Aash-e Sholeh Ghalamkar – Hearty beans and rice stew with beef and herbs

What looks like a soup or a stew, but is neither? It is Aash!

Aash is a slow-cooked Persian dish that combines a variety of beans, grains, sometimes noodles, herbs, spices, and meat. Its texture most resembles a thick soup.

Aash is quite versatile and has many variations. It can be a comfort food, but it can also be served “majlesie style” – meaning the kind of meal you’d serve at a fancy dinner party. It can be the main course or be served in small quantities as part of a family-style spread. Aash has its roots in traditional Iranian holidays such as Nowruz, the Persian New Year.

This version of Aash is quite hearty, and a favorite amongst Iranians. As with most such dishes, it is garnished with caramelized onions and topped with a flavor-packed mint and garlic sauce. Aash is often served with a piece of Persian flatbread, which makes it both satisfying and complete.

While the recipe that follows uses an immersion blender, it is traditional in Iran to use a “Gusht Koob”, which is a wooden implement something like a cross between a potato masher and a meat tenderizer.

To make matters even more interesting, it is also quite common to have a hot bowl of Aash for breakfast!

Aash-e Sholeh Ghalamkar

Omid Roustaei, The Caspian Chef
Hearty beans and rice stew with beef and herbs, topped with caramelized onions and mint sauce
4.86 from 7 votes
Prep Time 15 mins
Cook Time 2 hrs 15 mins
Soaking time 12 hrs
Course Main Course
Cuisine Persian
Servings 4


  • 1/2 cup mung beans
  • 1/4 cup lentils
  • 1/4 cup chickpeas, soaked overnight
  • 1/4 cup pinto beans, soaked overnight
  • 1/4 cup red kidney beans, soaked overnight
  • 1/4 cup black eyed peas, soaked overnight
  • 1 onion, quartered
  • 1 1/2 pounds beef ribs
  • 1-2 teaspoons salt, divided. Adjust to your taste
  • 1/2 teaspoon pepper, ground
  • 2 teaspoons turmeric, ground
  • 1/2 cup rice
  • 4 pieces green onions, finely chopped
  • 2 cups fresh dill, finely chopped
  • 1 cup fresh parsley, finely chopped
  • 1/4 cup fresh tarragon, finely chopped
  • 1/4 cup fresh summer savory, finely chopped. Or 2 tablespoons dried savory


  • 6 tablespoons olive oil or ghee, divided
  • 2 onions, thinly sliced
  • 4 cloves garlic, thinly sliced
  • 2 tablespoons dried mint, or 4 tablespoons finely chopped fresh mint leaves


  • Place all the beans in a large pot and add enough water to leave about 3 inches of water over the top of the beans.
  • Bring to a gentle boil and remove any foam that may form on top. Reduce heat, cover and cook for 45 minutes.
  • Add the rice and 1 teaspoon of salt to the beans mixture, and stir.
  • Continue to cook until the beans are soft (about 30 minutes).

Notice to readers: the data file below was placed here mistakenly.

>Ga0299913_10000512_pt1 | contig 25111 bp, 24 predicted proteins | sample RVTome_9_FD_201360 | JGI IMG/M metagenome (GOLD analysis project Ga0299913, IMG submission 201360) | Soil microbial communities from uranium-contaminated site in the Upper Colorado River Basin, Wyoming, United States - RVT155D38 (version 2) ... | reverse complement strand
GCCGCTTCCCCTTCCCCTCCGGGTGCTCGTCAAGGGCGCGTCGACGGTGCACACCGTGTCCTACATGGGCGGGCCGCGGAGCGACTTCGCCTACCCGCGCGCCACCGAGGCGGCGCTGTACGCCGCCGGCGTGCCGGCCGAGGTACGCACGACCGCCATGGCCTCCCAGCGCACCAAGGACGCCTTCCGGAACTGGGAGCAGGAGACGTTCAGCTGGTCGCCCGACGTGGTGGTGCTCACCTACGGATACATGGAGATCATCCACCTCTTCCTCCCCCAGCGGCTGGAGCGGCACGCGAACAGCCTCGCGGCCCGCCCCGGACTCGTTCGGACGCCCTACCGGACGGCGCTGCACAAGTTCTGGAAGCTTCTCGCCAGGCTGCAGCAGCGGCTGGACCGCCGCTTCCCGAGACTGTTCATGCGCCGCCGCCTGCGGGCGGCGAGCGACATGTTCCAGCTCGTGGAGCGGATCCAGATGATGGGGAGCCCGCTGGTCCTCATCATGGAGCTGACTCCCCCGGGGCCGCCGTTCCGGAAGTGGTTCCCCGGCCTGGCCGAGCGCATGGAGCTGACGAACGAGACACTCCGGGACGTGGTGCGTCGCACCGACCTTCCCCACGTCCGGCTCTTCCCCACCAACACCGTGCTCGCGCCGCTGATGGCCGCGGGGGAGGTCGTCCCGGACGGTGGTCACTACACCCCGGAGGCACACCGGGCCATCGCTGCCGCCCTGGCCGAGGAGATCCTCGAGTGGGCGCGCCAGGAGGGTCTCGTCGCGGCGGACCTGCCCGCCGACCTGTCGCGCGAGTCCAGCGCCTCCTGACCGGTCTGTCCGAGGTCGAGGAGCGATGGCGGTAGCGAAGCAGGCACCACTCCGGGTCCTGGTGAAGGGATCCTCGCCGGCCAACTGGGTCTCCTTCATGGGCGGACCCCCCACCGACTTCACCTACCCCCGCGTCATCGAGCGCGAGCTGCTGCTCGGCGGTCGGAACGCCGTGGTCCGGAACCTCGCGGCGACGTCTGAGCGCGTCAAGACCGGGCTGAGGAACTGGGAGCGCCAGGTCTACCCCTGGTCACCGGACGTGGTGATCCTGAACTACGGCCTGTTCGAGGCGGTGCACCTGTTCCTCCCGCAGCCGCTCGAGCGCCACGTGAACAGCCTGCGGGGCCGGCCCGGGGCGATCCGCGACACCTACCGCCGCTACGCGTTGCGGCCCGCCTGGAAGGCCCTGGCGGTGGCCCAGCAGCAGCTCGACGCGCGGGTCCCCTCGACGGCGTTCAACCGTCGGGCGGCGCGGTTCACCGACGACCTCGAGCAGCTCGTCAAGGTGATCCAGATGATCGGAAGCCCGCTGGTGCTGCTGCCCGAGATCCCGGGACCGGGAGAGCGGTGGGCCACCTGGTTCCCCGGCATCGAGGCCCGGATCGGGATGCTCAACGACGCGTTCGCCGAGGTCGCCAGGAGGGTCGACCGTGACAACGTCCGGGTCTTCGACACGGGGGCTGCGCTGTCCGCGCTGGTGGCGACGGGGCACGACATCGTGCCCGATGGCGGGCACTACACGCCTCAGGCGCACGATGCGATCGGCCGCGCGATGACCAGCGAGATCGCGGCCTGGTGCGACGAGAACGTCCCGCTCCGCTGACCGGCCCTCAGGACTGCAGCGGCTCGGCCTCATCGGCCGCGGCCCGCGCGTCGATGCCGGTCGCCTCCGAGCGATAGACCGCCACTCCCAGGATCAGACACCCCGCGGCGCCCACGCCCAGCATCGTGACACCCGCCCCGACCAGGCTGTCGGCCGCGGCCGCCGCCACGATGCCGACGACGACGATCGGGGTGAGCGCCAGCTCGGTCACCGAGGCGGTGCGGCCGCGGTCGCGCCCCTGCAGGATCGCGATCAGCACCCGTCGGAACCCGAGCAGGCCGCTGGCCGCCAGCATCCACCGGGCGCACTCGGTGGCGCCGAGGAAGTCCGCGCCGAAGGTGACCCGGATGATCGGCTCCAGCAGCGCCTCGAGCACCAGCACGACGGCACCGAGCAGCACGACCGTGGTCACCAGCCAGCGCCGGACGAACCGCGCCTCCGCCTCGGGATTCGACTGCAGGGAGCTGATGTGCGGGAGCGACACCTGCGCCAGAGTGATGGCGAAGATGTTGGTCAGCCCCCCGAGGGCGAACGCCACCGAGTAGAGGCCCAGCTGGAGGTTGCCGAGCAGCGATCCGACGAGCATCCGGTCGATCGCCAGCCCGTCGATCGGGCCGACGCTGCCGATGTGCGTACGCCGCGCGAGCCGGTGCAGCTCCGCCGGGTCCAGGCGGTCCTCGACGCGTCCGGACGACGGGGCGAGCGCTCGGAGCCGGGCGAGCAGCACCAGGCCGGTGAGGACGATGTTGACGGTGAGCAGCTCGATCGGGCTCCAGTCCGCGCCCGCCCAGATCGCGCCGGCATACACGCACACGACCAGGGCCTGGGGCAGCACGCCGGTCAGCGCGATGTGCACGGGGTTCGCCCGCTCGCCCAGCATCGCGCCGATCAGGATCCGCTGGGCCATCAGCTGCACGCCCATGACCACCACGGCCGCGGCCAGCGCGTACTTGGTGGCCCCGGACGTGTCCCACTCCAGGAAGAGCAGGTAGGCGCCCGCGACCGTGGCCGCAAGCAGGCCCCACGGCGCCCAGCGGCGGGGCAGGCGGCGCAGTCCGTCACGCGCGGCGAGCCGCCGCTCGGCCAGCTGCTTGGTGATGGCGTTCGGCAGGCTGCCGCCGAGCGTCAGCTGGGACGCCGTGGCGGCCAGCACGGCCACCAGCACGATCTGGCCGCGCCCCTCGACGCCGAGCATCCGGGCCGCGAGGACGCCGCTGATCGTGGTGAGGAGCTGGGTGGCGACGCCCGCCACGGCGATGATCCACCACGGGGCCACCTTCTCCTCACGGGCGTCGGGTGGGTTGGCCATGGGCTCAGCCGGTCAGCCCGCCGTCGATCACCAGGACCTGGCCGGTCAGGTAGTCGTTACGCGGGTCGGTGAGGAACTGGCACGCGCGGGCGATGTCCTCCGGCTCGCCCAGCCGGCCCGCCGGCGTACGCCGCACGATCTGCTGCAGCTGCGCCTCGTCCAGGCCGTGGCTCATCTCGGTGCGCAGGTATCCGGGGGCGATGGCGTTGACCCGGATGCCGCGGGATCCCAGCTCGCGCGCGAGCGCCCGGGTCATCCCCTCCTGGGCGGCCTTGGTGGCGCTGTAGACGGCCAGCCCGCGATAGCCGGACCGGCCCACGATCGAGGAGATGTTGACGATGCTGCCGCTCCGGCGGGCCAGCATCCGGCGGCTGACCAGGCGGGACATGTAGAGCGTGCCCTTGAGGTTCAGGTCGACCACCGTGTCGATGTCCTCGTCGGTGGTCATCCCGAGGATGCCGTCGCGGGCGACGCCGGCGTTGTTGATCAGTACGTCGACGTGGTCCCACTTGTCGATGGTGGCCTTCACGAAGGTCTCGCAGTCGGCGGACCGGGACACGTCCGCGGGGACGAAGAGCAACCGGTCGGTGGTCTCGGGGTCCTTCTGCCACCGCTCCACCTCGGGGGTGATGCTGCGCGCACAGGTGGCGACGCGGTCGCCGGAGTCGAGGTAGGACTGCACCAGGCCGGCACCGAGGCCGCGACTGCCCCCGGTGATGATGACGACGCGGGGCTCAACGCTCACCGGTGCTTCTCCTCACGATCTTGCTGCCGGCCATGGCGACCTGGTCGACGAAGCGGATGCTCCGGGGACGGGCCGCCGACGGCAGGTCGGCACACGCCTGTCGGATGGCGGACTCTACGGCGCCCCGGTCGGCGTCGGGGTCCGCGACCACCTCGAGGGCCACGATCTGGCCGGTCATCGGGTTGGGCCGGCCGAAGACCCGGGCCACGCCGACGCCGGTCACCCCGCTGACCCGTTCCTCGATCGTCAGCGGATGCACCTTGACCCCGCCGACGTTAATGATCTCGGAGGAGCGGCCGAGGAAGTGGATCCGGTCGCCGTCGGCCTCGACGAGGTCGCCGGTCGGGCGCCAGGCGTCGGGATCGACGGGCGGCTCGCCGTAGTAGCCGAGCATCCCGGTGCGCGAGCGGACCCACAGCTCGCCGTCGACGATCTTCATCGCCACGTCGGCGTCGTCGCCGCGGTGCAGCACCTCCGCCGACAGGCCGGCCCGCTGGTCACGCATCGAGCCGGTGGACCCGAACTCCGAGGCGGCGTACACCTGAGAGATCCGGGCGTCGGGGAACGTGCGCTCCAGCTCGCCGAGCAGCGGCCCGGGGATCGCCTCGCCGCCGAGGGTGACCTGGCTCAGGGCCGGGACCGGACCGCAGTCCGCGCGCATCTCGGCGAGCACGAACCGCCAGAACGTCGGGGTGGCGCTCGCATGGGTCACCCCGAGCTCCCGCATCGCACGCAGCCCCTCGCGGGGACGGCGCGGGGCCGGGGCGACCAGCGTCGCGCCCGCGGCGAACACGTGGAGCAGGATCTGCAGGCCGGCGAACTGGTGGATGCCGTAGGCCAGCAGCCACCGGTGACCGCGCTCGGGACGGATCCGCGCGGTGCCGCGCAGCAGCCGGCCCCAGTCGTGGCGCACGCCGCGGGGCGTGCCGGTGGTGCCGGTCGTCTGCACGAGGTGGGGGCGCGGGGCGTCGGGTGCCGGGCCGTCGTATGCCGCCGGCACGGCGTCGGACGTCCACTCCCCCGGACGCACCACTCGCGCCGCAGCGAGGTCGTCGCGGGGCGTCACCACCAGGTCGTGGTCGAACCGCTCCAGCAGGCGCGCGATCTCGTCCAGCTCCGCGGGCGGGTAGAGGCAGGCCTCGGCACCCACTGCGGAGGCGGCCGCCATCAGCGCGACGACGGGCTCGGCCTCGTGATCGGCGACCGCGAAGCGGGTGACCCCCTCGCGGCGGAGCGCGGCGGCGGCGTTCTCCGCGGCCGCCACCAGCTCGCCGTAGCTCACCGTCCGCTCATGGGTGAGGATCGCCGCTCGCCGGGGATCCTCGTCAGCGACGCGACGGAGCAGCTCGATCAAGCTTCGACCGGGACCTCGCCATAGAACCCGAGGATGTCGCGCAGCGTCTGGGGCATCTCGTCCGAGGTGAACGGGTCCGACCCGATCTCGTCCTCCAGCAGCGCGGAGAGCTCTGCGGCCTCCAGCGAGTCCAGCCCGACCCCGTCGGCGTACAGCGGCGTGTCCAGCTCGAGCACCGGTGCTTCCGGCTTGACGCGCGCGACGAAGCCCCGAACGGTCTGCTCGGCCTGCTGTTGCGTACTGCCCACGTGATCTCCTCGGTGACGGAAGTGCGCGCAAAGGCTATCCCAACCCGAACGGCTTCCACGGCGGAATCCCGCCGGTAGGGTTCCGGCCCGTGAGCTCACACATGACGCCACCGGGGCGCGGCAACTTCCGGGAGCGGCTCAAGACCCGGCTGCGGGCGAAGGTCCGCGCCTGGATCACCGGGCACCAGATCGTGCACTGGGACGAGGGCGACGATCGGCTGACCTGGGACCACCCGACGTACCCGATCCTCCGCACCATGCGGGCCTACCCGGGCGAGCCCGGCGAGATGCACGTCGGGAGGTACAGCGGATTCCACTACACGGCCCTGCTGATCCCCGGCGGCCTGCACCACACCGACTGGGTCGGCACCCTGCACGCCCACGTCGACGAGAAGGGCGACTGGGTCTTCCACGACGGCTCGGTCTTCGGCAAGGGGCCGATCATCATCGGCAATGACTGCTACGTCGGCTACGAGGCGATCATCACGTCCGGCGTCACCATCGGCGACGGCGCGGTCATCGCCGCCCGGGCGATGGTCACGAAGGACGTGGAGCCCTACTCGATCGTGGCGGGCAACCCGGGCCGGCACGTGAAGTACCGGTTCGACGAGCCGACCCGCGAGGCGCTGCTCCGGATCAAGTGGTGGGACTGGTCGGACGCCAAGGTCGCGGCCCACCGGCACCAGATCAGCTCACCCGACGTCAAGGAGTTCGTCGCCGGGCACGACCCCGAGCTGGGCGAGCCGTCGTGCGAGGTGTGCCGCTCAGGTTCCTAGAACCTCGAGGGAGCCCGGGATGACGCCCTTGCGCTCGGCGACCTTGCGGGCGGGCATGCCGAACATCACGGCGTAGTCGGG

• As soon as the beans have started cooking, place the quartered onion and beef ribs in a separate large pot. Add 1/2 teaspoon of salt, pepper, turmeric and 4 cups of water.
  • Bring to a gentle boil, reduce heat, cover and cook for 60-90 minutes. The meat should be completely tender and falling off the bones.
  • While the beans and the meat are cooking, prepare the topping.
  • In a large frying pan, using 4 tablespoons of olive oil, saute the onions over medium heat for 15-20 minutes until they have turned golden brown. Set aside.
  • To the same pan, add the remaining 2 tablespoons of oil and saute the garlic over medium heat for 4-5 minutes.
  • Add the dried mint and saute for 1 additional minute. Remove from the pan and set aside.
  • One the meat is properly cooked, remove it from the pan, reserving the broth in the pan. Using two forks, shred the meat, roughly chop it, and set aside.
  • Add the green onions and herbs to the pan with the leftover meat broth. Cover and simmer over low heat for 10 minutes.
  • Using an immersion blender, coarsely blend the bean and rice mixture, making sure to retain some of the beans' texture.
  • Add the shredded meat and the herb broth to the beans and stir.
  • Continue to cook the blended Aash over medium-low heat for 10 minutes. Take extra care and stir frequently to prevent the thick Aash from burning and crusting on the bottom.
  • Serve the Aash in a deep serving bowl, garnished with the caramelized onions and the garlic mint sauce.
  • Aash is best served with a slice of Persian flatbread.


Aash can be made vegan by eliminating the meat altogether.  You can substitute dried mushrooms and vegetable broth for the beef or completely eliminate this step.  Adjust the broth accordingly to create the appropriate texture to resemble a thick soup. 
Keyword beans, beef, herbs, stew
Tried this recipe?Let us know how it was!

4 Comments Add yours

  1. kombizz says:

    I would like to try your instruction for cooking this aash.

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